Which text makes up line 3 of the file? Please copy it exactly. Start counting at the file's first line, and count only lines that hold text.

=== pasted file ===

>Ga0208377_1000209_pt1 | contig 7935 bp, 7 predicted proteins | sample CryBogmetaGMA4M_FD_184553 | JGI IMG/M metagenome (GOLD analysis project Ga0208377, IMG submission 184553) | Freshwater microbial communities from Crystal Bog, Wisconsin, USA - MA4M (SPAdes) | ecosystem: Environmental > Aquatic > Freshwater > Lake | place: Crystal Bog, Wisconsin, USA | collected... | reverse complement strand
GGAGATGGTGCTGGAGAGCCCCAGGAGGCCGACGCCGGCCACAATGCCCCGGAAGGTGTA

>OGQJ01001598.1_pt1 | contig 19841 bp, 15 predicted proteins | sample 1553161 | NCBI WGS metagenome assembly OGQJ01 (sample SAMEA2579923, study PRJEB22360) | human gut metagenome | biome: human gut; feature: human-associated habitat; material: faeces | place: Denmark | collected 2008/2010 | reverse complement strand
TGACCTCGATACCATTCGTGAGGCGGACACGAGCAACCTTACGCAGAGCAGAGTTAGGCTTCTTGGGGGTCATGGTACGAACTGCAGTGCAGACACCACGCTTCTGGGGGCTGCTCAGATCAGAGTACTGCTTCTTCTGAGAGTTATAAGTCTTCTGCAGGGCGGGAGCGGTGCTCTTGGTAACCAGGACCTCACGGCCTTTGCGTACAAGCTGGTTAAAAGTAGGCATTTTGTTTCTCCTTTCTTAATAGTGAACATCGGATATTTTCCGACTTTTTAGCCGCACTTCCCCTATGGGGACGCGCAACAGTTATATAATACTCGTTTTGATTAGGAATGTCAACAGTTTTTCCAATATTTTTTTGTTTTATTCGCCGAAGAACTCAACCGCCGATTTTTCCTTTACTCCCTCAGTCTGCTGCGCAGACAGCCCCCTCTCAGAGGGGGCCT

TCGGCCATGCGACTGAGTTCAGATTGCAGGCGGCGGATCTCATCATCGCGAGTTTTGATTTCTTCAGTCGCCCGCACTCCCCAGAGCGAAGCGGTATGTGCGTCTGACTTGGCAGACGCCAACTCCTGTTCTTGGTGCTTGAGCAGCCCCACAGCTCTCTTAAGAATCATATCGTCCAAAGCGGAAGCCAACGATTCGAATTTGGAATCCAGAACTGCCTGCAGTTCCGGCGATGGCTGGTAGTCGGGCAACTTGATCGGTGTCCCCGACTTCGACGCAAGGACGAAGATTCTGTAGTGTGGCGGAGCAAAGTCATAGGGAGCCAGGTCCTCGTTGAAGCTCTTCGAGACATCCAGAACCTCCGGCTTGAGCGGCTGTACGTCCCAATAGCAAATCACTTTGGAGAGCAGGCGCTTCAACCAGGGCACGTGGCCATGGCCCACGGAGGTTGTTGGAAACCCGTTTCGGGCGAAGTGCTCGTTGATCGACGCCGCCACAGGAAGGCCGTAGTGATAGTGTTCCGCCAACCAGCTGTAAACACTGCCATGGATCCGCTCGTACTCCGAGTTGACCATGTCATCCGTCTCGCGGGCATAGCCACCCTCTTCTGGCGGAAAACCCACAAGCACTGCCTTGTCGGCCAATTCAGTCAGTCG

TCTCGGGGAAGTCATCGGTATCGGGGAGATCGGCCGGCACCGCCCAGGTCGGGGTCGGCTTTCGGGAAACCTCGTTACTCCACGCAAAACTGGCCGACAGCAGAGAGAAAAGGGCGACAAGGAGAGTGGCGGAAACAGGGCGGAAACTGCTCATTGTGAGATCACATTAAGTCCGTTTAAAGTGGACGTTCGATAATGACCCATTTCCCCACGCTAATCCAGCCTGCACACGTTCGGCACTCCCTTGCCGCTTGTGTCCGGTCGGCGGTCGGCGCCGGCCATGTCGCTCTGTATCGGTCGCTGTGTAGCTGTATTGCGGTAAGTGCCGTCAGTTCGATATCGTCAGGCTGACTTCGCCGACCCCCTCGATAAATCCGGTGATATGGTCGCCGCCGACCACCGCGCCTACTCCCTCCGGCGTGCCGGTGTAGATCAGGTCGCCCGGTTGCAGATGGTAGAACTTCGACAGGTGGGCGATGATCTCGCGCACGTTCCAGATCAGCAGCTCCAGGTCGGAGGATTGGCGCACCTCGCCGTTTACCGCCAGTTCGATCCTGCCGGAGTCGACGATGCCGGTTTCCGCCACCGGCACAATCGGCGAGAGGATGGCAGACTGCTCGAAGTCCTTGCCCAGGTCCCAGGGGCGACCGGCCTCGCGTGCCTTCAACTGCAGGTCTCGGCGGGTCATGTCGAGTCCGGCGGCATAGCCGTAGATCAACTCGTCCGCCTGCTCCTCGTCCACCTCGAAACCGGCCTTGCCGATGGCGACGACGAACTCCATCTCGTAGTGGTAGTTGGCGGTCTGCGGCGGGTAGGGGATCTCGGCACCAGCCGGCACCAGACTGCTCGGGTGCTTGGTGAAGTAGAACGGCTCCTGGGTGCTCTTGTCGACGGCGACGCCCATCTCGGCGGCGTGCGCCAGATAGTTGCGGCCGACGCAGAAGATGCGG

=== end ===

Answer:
>OGQJ01001598.1_pt1 | contig 19841 bp, 15 predicted proteins | sample 1553161 | NCBI WGS metagenome assembly OGQJ01 (sample SAMEA2579923, study PRJEB22360) | human gut metagenome | biome: human gut; feature: human-associated habitat; material: faeces | place: Denmark | collected 2008/2010 | reverse complement strand